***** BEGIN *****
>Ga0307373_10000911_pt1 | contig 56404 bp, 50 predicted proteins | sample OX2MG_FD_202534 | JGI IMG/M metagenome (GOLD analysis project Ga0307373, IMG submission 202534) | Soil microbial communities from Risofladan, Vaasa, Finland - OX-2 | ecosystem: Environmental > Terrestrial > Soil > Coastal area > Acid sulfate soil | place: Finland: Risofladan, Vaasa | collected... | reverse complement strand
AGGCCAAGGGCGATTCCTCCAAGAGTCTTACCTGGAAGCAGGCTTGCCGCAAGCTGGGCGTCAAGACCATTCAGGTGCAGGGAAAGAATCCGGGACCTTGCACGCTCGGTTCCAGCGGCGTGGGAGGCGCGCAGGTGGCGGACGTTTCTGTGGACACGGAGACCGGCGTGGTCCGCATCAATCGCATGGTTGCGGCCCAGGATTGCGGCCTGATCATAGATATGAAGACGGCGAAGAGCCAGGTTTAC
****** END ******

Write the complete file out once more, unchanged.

>Ga0307373_10000911_pt1 | contig 56404 bp, 50 predicted proteins | sample OX2MG_FD_202534 | JGI IMG/M metagenome (GOLD analysis project Ga0307373, IMG submission 202534) | Soil microbial communities from Risofladan, Vaasa, Finland - OX-2 | ecosystem: Environmental > Terrestrial > Soil > Coastal area > Acid sulfate soil | place: Finland: Risofladan, Vaasa | collected... | reverse complement strand
AGGCCAAGGGCGATTCCTCCAAGAGTCTTACCTGGAAGCAGGCTTGCCGCAAGCTGGGCGTCAAGACCATTCAGGTGCAGGGAAAGAATCCGGGACCTTGCACGCTCGGTTCCAGCGGCGTGGGAGGCGCGCAGGTGGCGGACGTTTCTGTGGACACGGAGACCGGCGTGGTCCGCATCAATCGCATGGTTGCGGCCCAGGATTGCGGCCTGATCATAGATATGAAGACGGCGAAGAGCCAGGTTTAC